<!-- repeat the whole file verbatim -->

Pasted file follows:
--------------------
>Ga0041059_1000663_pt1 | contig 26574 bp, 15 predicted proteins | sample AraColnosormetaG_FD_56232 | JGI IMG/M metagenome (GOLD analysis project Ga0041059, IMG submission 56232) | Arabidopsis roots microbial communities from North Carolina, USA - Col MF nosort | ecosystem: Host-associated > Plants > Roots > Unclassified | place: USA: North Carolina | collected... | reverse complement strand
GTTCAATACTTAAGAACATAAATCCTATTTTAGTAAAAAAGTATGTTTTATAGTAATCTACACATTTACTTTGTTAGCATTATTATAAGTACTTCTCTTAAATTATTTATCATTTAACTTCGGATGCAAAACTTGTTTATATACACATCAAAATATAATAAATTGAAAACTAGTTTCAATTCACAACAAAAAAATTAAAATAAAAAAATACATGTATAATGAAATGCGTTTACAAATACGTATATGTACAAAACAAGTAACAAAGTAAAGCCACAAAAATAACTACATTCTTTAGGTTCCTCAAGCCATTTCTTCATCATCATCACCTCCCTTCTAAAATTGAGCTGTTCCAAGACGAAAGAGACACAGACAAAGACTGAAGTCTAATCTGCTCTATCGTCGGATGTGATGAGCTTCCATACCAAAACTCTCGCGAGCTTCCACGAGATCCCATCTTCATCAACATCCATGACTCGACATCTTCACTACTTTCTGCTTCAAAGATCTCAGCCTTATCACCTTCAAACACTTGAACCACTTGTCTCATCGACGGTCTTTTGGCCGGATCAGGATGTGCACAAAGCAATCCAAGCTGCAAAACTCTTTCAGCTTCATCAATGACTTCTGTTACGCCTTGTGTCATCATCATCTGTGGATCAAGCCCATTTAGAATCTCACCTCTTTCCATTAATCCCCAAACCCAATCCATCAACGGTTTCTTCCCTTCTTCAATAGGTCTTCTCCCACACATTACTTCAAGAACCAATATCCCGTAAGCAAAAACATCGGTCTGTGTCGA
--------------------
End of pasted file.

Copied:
>Ga0041059_1000663_pt1 | contig 26574 bp, 15 predicted proteins | sample AraColnosormetaG_FD_56232 | JGI IMG/M metagenome (GOLD analysis project Ga0041059, IMG submission 56232) | Arabidopsis roots microbial communities from North Carolina, USA - Col MF nosort | ecosystem: Host-associated > Plants > Roots > Unclassified | place: USA: North Carolina | collected... | reverse complement strand
GTTCAATACTTAAGAACATAAATCCTATTTTAGTAAAAAAGTATGTTTTATAGTAATCTACACATTTACTTTGTTAGCATTATTATAAGTACTTCTCTTAAATTATTTATCATTTAACTTCGGATGCAAAACTTGTTTATATACACATCAAAATATAATAAATTGAAAACTAGTTTCAATTCACAACAAAAAAATTAAAATAAAAAAATACATGTATAATGAAATGCGTTTACAAATACGTATATGTACAAAACAAGTAACAAAGTAAAGCCACAAAAATAACTACATTCTTTAGGTTCCTCAAGCCATTTCTTCATCATCATCACCTCCCTTCTAAAATTGAGCTGTTCCAAGACGAAAGAGACACAGACAAAGACTGAAGTCTAATCTGCTCTATCGTCGGATGTGATGAGCTTCCATACCAAAACTCTCGCGAGCTTCCACGAGATCCCATCTTCATCAACATCCATGACTCGACATCTTCACTACTTTCTGCTTCAAAGATCTCAGCCTTATCACCTTCAAACACTTGAACCACTTGTCTCATCGACGGTCTTTTGGCCGGATCAGGATGTGCACAAAGCAATCCAAGCTGCAAAACTCTTTCAGCTTCATCAATGACTTCTGTTACGCCTTGTGTCATCATCATCTGTGGATCAAGCCCATTTAGAATCTCACCTCTTTCCATTAATCCCCAAACCCAATCCATCAACGGTTTCTTCCCTTCTTCAATAGGTCTTCTCCCACACATTACTTCAAGAACCAATATCCCGTAAGCAAAAACATCGGTCTGTGTCGA